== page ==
For more information or to sign up as a survey location, please contact Kelly Estes, State Survey Coordinator, Illinois Cooperative Agricultural Pest Survey Program, University of Illinois at 217-333-1005 or email kcook8@illinois.edu

2017 Midwest Fruit & Vegetable Spray Guides Available

If you are interested in purchasing a copy of the 2017 Midwest Fruit Pest Management Guide, please contact the Jefferson County Extension Office at (618) 242-0780 or the Madison County Extension Office at (618) 344-4230.

If you are interested in purchasing a copy of the 2017 Midwest Vegetable Production Guide for Commercial Growers, please contact the Madison County Extension Office at (618) 344-4230.


Regional Reports

From north-central Illinois... Last week went from over 70 degrees Fahrenheit on Monday to 20 degrees Fahrenheit on Friday evening. Now that the weather has turned closer to average, the high tunnel sides went back down and will likely stay down for the foreseeable week. Despite the cold snap, temperatures are still above normal. I photo document the red maple tree in my backyard each year. On March 2, I noticed the red maple's flowers were fully open. Looking back at my previous photographs, we are about a month ahead of when this tree typically flowers. In 2015, I photographed the red maple's flowers which had just started to open on March 22.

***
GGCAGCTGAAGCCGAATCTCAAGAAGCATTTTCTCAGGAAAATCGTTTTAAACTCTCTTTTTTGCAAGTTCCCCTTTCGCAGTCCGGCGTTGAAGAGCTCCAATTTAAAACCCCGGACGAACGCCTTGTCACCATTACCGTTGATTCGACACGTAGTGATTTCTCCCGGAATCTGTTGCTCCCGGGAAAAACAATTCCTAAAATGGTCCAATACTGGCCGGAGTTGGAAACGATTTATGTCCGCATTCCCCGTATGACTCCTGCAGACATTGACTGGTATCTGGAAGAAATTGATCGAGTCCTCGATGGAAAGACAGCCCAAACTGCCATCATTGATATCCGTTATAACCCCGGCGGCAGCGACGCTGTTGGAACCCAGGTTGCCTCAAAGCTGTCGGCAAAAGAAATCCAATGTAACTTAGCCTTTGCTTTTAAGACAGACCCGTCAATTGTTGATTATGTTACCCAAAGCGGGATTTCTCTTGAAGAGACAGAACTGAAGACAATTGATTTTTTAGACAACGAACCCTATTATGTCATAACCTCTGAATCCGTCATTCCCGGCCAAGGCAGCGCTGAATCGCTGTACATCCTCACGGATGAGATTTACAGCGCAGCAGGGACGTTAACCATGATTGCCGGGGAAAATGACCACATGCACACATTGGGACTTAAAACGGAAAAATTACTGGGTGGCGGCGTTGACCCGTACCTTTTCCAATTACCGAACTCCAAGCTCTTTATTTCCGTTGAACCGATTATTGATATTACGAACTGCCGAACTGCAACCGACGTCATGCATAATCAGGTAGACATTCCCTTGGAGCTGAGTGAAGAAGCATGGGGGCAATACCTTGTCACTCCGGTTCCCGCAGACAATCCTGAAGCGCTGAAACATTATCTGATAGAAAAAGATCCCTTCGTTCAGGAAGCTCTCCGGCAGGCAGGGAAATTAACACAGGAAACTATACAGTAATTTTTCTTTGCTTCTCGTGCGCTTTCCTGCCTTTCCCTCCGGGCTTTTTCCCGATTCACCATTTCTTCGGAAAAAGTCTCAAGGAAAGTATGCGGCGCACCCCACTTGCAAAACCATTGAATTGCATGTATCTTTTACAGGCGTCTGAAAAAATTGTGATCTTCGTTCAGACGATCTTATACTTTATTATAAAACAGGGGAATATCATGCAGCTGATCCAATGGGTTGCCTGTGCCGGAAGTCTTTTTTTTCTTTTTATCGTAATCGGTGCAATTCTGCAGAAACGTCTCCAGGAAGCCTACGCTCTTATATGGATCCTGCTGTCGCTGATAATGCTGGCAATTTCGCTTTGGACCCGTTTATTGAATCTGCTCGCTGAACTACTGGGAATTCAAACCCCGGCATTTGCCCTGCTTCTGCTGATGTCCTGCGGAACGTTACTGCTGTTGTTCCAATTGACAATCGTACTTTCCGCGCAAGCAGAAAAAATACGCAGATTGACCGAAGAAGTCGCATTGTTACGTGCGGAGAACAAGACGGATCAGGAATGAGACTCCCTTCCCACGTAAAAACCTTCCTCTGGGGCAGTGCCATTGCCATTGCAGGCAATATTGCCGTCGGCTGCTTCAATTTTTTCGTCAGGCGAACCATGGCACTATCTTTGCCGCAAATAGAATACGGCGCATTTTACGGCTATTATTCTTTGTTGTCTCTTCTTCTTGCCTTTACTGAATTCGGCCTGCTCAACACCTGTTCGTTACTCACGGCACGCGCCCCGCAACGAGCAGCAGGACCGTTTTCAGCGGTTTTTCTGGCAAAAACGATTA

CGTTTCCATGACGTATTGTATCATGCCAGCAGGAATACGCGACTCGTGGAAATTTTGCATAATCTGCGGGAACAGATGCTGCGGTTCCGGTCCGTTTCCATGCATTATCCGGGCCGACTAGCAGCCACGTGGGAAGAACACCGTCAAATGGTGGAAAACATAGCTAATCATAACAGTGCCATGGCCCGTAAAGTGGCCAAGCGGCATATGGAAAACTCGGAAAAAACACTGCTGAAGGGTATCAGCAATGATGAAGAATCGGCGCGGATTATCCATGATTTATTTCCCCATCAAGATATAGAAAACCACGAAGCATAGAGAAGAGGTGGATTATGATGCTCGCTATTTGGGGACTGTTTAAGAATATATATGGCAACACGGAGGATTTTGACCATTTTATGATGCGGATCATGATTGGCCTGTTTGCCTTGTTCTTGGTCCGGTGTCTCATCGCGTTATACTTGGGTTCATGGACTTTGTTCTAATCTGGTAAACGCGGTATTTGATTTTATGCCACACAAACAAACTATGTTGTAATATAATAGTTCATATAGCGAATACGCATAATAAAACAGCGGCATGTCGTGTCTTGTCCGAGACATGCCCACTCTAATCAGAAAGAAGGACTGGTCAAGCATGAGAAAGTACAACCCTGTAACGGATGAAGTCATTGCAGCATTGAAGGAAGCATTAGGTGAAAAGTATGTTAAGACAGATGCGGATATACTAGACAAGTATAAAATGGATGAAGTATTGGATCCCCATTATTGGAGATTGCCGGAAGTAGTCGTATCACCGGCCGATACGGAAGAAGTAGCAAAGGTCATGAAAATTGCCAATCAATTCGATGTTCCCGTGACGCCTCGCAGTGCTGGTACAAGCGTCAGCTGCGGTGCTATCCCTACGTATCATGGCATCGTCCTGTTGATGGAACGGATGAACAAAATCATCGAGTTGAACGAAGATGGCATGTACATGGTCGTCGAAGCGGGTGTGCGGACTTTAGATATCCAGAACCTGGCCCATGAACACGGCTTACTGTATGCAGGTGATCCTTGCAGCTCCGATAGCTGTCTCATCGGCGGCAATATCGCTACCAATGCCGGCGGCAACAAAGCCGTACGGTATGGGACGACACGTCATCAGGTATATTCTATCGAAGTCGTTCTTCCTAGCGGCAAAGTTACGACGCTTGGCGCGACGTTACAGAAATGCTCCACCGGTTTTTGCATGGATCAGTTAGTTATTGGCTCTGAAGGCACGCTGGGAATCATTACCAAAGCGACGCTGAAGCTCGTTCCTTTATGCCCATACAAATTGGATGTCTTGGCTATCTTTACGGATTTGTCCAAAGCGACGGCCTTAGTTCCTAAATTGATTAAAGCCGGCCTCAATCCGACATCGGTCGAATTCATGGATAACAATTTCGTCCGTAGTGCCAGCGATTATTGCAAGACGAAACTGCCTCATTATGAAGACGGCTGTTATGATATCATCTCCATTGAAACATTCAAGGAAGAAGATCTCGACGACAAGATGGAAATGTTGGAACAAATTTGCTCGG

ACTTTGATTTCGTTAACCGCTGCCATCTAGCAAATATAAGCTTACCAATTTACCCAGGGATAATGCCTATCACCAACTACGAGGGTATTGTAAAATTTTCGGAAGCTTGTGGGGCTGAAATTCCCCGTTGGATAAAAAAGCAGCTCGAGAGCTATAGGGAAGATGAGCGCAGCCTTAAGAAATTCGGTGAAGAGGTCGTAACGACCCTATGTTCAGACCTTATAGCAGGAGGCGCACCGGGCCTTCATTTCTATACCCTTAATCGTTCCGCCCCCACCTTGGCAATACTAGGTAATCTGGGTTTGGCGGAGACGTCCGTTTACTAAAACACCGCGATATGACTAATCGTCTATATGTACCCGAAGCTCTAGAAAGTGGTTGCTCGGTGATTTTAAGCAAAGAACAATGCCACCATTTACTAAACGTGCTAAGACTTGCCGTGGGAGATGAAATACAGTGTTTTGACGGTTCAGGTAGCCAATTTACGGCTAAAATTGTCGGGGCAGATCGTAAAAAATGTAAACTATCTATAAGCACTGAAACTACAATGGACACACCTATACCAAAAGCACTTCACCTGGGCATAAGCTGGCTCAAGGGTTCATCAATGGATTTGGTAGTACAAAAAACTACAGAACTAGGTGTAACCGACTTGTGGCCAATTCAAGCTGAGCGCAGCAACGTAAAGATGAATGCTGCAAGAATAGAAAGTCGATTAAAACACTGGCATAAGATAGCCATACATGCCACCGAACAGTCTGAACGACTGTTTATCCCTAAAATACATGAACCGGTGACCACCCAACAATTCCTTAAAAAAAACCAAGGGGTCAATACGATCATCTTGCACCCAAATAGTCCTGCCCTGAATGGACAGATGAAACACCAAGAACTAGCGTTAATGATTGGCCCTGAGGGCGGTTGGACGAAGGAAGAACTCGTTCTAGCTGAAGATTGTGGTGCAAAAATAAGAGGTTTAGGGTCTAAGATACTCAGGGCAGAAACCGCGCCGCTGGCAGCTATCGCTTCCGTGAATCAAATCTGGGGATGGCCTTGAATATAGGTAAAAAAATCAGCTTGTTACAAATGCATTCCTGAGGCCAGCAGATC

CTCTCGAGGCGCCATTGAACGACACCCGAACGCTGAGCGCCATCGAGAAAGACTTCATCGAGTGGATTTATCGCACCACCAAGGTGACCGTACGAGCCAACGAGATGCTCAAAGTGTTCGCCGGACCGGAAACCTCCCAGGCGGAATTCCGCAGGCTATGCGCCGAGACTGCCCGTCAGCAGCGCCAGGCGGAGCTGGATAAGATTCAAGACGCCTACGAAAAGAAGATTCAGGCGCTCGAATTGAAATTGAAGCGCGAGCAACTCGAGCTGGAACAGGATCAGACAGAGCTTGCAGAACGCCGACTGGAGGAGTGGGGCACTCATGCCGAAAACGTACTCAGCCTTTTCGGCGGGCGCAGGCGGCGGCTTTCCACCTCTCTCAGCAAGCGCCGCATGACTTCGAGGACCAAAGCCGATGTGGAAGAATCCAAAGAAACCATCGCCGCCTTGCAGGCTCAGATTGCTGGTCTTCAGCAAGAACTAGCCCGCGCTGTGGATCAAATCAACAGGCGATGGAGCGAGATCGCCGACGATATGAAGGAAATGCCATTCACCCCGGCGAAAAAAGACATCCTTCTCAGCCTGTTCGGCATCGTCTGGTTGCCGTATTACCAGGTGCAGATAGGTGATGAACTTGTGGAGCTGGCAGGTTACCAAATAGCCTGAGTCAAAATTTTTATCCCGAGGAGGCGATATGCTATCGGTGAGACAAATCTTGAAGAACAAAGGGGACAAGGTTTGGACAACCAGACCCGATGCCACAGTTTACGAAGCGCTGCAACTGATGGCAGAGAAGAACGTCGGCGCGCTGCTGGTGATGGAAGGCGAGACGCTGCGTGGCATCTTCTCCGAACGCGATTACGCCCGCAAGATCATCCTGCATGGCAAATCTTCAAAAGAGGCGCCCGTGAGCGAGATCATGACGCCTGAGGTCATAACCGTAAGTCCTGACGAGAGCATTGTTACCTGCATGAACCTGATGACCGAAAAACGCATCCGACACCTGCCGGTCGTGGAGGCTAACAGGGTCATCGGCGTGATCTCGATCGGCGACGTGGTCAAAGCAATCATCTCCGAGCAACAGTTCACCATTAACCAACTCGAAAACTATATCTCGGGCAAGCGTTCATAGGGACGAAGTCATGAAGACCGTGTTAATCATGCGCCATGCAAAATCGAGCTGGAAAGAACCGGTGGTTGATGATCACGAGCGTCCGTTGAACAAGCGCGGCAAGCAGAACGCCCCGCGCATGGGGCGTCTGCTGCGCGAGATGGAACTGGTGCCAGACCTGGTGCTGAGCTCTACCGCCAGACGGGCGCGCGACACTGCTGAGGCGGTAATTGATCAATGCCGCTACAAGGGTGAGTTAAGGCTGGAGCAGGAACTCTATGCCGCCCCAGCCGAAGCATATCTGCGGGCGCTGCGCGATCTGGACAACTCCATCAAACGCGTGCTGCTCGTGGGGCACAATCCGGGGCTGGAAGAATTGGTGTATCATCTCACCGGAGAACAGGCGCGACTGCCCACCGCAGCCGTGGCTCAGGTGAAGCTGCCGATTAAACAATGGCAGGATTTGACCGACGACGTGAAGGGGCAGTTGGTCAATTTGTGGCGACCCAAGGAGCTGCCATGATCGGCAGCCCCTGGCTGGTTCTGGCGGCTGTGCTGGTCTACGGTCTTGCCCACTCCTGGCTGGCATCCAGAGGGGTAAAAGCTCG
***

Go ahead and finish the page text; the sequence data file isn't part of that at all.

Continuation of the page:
The high tunnel will be living up to why we build these structures. We are expected to have bright sunny days with highs in the 50s and chilly nights with lows just above freezing. Capturing that solar energy during the day is my goal to keep the interior warmer at night. My tunnel leaks enough that it often doesn't need to vent until we get temperatures in the uppers 60s or 70s.